For those who like the idea of a detachable magazine for their hunting rifle they can now convert their Ruger 77 Mk ll to take a five round detachable box magazine which is made from heat treated steel.
The system comes with a new machined trigger guard and bottom metal which is machined from 6160 Alloy which is advertised to be 98% drop in. (It came fitted to a rifle so I cannot comment on this.) The retaining latch for the magazine is situated on the right hand side just forward of the trigger guard. You may be interested to learn that the middle screw (forward of the trigger guard and under the back of the floorplate) is not used in this new system. This screw in the Ruger is about as popular as the one in the pre-1964 Model 70 Winchester was. Mr Wyatt has solved the problem. The magazine protrudes a fair way below the stock considering it only holds 5 cartridges. Yours truly thought by the length it was 10 so tried a few times to get them in but 6 was the absolute stop. The steel latch is spring powered. The follower is plastic and is powered by an oval coil spring wound from round wire.
Using the magazine is what everybody is interested in and once the cartridges are in it works well, although you will need to take a little care to make sure the magazine latches in correctly especially if the bolt is forward. I found you need to push the magazine up till it stops and rock it backwards and forwards at least once until you hear the audible "click" of the latch snapping home. Make it a habit of double checking the magazine is in properly.
The magazine box is made from folded steel and the lap joint is at the back of the box and the inside lap is 6.3mm lower than the cartridge stop. All cartridges have to be pushed to the back of the magazine so they feed smoothly. The rim of the cartridge can get hung up on this lap of steel, which means you have to be careful to stop pushing the cartridge all the way to the back. When you go to push the first cartridge in under the control lips there is a trough in the follower so the first cartridge is controlled where the trough starts.
The follower spring is fairly strong, and the cartridges are staggered though not staggered as much as in the original factory magazine box. You need to have the magazine sitting on a table or on your leg so you can hold the bottom of the magazine so the follower can be pushed down to allow the next cartridge to be fed under the cartridge control lips. The loading aid helps this process.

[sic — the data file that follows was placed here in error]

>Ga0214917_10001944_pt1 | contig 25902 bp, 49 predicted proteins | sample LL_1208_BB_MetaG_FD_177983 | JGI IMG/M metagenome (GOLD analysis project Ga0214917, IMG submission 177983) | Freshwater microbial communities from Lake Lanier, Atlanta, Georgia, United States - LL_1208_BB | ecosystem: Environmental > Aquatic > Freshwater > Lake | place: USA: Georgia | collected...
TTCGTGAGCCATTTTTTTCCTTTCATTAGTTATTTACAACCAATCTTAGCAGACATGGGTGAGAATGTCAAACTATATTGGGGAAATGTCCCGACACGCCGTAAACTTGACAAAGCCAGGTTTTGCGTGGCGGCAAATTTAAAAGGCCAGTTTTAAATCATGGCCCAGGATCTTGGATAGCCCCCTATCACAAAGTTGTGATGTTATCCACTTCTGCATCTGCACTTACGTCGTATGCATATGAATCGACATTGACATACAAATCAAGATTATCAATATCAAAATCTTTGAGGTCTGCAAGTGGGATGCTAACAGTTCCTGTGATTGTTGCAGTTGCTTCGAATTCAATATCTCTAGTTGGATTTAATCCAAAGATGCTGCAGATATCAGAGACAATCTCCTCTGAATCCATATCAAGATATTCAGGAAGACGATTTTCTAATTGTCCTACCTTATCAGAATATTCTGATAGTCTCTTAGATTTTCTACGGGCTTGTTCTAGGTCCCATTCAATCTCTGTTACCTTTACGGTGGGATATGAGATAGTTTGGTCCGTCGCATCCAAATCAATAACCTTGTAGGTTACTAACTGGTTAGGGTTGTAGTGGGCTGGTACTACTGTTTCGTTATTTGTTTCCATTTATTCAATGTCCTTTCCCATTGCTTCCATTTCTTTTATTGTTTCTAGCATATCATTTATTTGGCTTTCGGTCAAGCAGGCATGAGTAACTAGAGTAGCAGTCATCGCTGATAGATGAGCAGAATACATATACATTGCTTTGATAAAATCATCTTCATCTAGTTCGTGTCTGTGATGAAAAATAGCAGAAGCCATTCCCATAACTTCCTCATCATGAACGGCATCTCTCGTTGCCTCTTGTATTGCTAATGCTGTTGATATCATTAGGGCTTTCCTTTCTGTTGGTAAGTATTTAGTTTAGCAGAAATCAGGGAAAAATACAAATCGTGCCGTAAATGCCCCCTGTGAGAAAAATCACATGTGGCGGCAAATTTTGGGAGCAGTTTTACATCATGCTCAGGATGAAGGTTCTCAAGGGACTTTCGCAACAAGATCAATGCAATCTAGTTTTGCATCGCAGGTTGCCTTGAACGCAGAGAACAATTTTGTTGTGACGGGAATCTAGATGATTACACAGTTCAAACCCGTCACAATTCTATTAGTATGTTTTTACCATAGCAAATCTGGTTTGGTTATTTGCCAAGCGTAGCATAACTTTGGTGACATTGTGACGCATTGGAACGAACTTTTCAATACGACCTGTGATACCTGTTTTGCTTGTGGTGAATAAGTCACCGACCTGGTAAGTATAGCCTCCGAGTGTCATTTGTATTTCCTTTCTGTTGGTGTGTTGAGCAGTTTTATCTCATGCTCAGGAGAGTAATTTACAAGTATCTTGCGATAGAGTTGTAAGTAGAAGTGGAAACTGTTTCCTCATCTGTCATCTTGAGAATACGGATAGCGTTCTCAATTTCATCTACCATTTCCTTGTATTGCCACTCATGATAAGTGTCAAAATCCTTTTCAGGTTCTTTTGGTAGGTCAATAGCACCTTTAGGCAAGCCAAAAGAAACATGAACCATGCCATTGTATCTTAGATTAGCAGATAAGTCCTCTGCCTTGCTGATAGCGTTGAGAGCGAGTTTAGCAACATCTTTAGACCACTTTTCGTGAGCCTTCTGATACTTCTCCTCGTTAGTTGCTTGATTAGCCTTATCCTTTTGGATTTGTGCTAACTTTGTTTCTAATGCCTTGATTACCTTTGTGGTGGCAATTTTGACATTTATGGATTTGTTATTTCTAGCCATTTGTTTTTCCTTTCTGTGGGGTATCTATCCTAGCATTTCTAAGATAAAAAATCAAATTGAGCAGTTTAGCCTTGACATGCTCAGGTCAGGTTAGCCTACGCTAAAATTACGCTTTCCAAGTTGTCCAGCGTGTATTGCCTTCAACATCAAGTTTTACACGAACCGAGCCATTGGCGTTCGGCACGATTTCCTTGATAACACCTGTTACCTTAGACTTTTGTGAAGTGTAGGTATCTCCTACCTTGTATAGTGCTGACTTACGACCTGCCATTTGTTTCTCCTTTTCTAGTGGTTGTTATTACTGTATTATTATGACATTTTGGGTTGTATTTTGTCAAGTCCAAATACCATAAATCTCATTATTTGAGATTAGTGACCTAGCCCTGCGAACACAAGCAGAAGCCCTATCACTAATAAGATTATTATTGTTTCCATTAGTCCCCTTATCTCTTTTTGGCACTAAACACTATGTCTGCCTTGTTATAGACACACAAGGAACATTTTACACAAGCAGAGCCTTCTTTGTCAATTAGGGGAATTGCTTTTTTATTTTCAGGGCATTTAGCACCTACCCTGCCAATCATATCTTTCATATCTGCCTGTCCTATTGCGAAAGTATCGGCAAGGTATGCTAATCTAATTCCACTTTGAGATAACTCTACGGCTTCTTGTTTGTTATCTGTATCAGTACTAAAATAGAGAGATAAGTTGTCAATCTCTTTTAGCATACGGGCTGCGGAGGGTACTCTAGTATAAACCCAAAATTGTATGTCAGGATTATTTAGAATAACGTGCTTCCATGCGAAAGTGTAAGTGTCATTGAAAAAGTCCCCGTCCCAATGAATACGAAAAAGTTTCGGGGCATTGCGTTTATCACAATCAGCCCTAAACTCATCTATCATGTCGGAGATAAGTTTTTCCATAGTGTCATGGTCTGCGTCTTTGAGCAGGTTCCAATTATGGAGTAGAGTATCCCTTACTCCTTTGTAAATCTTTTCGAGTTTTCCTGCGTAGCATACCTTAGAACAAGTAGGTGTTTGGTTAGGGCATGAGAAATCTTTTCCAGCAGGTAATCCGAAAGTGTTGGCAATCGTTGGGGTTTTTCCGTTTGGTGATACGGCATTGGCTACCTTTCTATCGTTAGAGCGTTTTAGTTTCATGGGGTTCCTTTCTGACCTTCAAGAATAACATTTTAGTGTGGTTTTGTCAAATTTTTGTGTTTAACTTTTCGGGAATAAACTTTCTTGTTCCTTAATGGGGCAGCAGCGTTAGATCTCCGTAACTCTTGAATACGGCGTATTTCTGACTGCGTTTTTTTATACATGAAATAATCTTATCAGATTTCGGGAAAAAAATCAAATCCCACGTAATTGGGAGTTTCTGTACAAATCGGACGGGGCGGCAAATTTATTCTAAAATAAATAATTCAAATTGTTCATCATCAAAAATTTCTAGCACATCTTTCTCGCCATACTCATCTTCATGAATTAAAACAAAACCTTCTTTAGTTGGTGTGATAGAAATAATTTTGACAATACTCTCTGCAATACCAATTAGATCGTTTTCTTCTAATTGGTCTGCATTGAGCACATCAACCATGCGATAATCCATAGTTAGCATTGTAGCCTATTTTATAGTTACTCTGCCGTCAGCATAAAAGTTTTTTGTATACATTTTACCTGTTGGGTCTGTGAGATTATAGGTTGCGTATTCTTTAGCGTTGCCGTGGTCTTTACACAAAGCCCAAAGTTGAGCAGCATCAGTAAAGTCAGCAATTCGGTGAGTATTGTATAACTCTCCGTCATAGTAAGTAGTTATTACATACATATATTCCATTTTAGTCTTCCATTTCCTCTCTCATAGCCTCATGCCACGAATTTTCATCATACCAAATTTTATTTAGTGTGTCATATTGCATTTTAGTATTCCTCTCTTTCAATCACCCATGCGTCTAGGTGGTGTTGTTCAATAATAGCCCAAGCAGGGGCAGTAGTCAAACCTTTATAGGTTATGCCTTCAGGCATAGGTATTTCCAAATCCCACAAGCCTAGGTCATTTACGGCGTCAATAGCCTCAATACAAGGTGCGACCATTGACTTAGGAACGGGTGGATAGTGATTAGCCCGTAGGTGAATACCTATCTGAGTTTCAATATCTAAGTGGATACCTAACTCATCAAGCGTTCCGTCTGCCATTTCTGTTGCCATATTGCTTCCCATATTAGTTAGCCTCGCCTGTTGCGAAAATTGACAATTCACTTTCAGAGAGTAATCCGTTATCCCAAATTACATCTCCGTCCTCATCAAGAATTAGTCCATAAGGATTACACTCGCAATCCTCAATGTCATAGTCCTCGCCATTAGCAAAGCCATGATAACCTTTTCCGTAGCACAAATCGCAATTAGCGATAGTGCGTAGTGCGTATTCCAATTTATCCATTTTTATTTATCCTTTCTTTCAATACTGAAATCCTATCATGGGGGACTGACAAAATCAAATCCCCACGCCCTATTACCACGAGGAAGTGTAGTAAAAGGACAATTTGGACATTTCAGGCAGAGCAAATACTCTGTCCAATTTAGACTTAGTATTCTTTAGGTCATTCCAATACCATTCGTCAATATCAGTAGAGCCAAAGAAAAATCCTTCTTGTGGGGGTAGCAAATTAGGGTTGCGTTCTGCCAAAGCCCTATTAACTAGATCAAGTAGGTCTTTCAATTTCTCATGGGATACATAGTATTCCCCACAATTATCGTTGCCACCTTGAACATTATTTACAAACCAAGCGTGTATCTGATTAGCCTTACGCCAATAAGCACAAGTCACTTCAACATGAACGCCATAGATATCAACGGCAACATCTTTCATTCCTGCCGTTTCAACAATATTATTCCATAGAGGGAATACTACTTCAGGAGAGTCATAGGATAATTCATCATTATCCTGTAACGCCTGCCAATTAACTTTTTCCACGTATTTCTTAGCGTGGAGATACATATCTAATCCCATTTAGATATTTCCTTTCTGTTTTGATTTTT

The rifle we were given to do this test was also fitted with a Lynx 3-9x38 in Lynx one-piece base and rings as well as a UTG Bipod. After sighting in. I fired a few shots at some targets because experience has taught that all may function fine in the workshop but when you pull the trigger recoil makes funny things happen. I am pleased to report no problems, and the magazine feeds like a good baby.
Photos below: (left) The bottom plate of the magazine complete with the Wyatt symbol. Also the replacement bottom meta/which only uses 2 bedding screws. (middle) The retaining latch and notch out of the back comer of the magazine and (right) the magazine properly fitted to the rifle.
The UTG Bipod was used for the shooting in and it functioned well. To level it req uires the low leg to be extended to the required amount. The legs are held out at full extension with a spring loaded detent. The legs retract under spring tension when the detent plate is pressed in. The legs also have a knurled clamping screw which allows infinite height adjustment, which is your cant adjustment. There is a rotation limiting pin in the head of each clamping screws. The legs have a rubber foot which is held in place with a roll pin. Both legs fold through 90 degrees and are held tight with over centre springs.
Photes above: (Left) Wyatt magazine and floorplate ready to go to work. Note the loading aid under the rifle. (Middle) The UTG QD system which uses a Wearer style clamp. Note also the threaded block which goes over the QD stud in the stock, also the knurled and slotted nut which locks the Weaver style clamp. (Right) The UTG Bipod tested. Note the round discs just above the rubber feet these are the knurled clamping screws.The plate immediately above these discs are the leg detent plates.
This Bipod is attached to the front sling stud using a small screw which passes through an adapter block which is threaded on the outside and has a QD sling stud on the end opposite to the end that goes over the stock sling stud. The alloy adaptor plate now goes over the threaded block and a knurled nut holds the adaptor plate to the stock. This nut has a relief machined in to its top face so when screwed up it absolutely guarantees the cross screw which goes through the QD stock stud cannot fall out. The top side of the adaptor plate has a soft p1ece of protecting material which contacts the stock. The underside of this plate has a Weaver scope base which allows for the QD feature of the Bipod. The top of the leg base has the Weaver clamp which is attached with a socket headed cap screw. There is a locking grub screw to ensure nothing comes loose. The clamp screw has a knurled and slotted nut to tighten the clamp.
All in all this equipment from Wyatt and UTG is well made, and the materials which have been used should guarantee a long service life.
The Wyatt system complete, sells for around $515, spare magazines are $142. The UTG Bipod is $69. Distributor: www.lynxoptics.com.au
Text and photography by Andy Montgomery - GUNS & GAME - April-June 2016